Nat Shaffir conquers Kilimanjaro to become the first Holocaust Survivor to summit.
On August 24, 2019, Nat Shaffir was on top of the world.
He had reached to the summit of Mount Kilimanjaro, the tallest peak in Africa. His body was physically exhausted, but his spirit was overjoyed.
“I was in seventh heaven,” Shaffir recalled.
This was not the first struggle that he has had to overcome.
Shaffir is a Holocaust Survivor – the first to successfully climb Kilimanjaro.
His Early Years
In 1942, when Shaffir was just five years old, a priest showed up at his family’s dairy farm in Romania. The priest knew the family well. He visited weekly for donations. But this time, he was accompanied by a police officer and two soldiers.
“These are Jews,” the priest said to the officer.
The military confiscated the farm and cattle. The family was forced to relocate to the Jewish ghetto in Iasi. There, Shaffir lived in poverty in a crowded room with his two sisters and parents. His parents were given manual labor jobs while he and his sisters were forbidden to attend school.
His father was later taken away to a distant labor camp, leaving young Shaffir to care for the rest of the family. Before he left, his father told him that things would get harder.
“Never give up,” his father said.
Those three words have kept Shaffir going for his entire life.
Mount Kilimanjaro stands 19,340 feet above sea level. Climbing the peak does not require any technical skills or special equipment. But it is a formidable challenge due to its extreme altitude. Reaching the top takes physical fitness and determination.
Shaffir kept a slow but steady pace on the mountain. He encountered adversity on some parts of the terrain. He also struggled to eat on nearly the entire hike due to a loss of appetite, one of the common symptoms of altitude sickness.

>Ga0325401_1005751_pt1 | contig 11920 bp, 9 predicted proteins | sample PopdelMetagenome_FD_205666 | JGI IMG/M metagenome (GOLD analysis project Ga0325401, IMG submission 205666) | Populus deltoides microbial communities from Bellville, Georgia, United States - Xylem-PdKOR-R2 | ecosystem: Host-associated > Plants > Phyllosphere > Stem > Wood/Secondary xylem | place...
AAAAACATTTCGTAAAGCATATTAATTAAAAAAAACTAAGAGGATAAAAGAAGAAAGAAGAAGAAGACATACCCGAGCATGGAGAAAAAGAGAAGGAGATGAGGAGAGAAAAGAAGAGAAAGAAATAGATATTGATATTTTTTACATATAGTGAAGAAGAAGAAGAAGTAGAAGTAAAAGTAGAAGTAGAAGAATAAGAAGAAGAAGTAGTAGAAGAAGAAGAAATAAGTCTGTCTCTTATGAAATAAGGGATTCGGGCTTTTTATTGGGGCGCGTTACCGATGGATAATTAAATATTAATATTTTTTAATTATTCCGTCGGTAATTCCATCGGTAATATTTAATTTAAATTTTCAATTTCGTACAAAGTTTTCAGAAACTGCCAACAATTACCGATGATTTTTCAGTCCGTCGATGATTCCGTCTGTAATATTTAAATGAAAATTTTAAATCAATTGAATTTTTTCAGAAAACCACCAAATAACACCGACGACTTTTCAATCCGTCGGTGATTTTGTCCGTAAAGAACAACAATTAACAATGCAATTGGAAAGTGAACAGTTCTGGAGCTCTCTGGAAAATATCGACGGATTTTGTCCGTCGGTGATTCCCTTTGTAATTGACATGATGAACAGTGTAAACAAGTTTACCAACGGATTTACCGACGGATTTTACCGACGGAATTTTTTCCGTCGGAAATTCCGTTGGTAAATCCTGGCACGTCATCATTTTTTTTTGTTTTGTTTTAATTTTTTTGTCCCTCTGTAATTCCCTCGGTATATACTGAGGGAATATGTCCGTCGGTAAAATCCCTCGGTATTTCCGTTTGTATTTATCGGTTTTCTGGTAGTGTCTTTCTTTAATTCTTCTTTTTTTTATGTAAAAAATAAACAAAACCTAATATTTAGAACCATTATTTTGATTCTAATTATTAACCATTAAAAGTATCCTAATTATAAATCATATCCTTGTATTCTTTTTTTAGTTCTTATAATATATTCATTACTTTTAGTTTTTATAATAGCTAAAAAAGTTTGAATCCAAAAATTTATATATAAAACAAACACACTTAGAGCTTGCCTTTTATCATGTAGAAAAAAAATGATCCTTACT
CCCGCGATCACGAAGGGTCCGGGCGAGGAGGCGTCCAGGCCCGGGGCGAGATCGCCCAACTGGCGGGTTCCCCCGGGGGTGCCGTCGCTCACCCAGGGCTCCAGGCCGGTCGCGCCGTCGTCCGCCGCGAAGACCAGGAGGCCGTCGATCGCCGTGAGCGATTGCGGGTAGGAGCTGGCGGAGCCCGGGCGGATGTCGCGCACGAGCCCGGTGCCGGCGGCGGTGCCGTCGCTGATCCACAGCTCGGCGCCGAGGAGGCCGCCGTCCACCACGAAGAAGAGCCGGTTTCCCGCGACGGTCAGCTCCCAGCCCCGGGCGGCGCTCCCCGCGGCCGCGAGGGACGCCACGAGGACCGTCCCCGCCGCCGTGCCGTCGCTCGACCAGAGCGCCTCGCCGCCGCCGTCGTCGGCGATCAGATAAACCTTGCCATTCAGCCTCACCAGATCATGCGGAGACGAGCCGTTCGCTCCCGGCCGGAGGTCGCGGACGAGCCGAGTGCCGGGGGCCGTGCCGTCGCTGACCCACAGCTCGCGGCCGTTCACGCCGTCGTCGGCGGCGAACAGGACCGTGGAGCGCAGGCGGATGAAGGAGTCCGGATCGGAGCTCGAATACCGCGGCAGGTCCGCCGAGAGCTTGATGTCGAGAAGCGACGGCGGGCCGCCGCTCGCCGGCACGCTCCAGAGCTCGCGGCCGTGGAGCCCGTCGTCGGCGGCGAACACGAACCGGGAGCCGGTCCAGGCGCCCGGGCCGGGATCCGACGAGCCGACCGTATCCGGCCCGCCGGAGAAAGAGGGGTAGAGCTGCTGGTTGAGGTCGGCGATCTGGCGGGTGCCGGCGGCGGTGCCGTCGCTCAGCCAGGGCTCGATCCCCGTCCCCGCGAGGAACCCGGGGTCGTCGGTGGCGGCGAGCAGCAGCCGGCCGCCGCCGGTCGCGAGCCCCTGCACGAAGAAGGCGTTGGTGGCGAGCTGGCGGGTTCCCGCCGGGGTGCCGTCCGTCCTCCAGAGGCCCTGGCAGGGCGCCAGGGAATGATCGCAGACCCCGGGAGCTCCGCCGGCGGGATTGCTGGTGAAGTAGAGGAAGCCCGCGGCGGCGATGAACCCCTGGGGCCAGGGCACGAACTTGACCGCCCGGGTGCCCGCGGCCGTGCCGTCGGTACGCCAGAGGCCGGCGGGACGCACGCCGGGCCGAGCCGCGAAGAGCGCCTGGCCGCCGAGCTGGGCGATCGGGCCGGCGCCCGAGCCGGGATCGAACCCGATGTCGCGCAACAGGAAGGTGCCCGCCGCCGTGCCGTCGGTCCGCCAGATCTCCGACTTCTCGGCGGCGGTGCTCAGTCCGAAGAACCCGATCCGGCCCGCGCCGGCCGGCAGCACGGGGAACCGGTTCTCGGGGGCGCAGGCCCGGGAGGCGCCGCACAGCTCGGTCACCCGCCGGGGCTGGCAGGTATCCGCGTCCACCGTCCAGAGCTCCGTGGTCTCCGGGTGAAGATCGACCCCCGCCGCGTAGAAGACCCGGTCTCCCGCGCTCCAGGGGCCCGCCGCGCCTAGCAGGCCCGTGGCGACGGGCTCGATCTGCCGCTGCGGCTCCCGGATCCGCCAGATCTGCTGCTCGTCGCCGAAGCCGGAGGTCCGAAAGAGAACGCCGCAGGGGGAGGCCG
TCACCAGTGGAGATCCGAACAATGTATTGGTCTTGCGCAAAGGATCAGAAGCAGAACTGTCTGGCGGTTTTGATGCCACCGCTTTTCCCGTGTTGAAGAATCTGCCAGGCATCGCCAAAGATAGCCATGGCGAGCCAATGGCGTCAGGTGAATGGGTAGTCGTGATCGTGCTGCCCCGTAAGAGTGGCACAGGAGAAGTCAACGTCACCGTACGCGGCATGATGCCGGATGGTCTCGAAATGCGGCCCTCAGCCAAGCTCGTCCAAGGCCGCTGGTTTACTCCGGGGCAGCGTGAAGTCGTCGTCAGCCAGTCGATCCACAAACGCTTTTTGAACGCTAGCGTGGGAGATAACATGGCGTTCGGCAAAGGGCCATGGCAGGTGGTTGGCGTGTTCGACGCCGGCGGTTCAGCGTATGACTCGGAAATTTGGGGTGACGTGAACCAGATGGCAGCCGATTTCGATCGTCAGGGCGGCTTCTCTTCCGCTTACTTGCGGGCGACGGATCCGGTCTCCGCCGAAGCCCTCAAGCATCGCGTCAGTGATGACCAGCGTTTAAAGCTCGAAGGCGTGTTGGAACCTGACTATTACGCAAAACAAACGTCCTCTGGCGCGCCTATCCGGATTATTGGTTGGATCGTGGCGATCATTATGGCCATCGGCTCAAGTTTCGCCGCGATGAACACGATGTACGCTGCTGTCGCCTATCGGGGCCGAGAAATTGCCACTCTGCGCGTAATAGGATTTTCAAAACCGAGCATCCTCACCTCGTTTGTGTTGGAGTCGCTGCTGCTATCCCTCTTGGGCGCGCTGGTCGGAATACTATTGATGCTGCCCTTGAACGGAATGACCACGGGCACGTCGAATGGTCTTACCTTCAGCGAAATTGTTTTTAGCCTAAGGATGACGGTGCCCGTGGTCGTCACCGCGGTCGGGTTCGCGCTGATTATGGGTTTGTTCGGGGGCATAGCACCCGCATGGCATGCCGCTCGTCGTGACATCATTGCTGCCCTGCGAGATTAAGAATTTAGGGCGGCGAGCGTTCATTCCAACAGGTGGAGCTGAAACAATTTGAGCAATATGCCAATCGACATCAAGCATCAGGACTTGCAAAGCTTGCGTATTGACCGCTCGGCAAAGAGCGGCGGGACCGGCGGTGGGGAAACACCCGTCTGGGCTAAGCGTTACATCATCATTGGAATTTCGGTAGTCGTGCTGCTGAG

“Climbing Kilimanjaro at my age was tough,” Shaffir admitted.
But when things became arduous, he heard his father’s words, “Never give up.”
He knew that he would make it to the summit.
“Nat had great endurance and determination,” said lead guide Raymond Mandari of Ultimate Kilimanjaro. “Climbing Kilimanjaro is a big accomplishment for anyone, but for an 83-year old, it is remarkable.”
Shaffir climbed Kilimanjaro to inspire others to challenge themselves to do the same, to conquer their own metaphorical mountains.
He has a message for those that find themselves in troubling times. “To people who are experiencing hardship, difficulties, atrocities, and hate – never give up.”
Russian soldiers liberated Iasi in 1945. By then, 32 members of Shaffir’s family had died in Nazi concentration camps.
Shaffir moved to the United States in 1961. He and his wife have five children and 12 grandchildren – all of them named after family members lost during the Holocaust.
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